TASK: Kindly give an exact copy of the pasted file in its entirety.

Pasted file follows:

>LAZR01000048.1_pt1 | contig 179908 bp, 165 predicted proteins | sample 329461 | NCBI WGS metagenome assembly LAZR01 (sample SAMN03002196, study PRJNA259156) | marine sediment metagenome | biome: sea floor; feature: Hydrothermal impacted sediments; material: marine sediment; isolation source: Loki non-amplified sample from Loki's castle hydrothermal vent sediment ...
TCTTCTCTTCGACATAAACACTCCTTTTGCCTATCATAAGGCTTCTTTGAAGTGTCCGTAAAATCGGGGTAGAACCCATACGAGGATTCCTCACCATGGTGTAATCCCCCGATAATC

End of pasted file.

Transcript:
>LAZR01000048.1_pt1 | contig 179908 bp, 165 predicted proteins | sample 329461 | NCBI WGS metagenome assembly LAZR01 (sample SAMN03002196, study PRJNA259156) | marine sediment metagenome | biome: sea floor; feature: Hydrothermal impacted sediments; material: marine sediment; isolation source: Loki non-amplified sample from Loki's castle hydrothermal vent sediment ...
TCTTCTCTTCGACATAAACACTCCTTTTGCCTATCATAAGGCTTCTTTGAAGTGTCCGTAAAATCGGGGTAGAACCCATACGAGGATTCCTCACCATGGTGTAATCCCCCGATAATC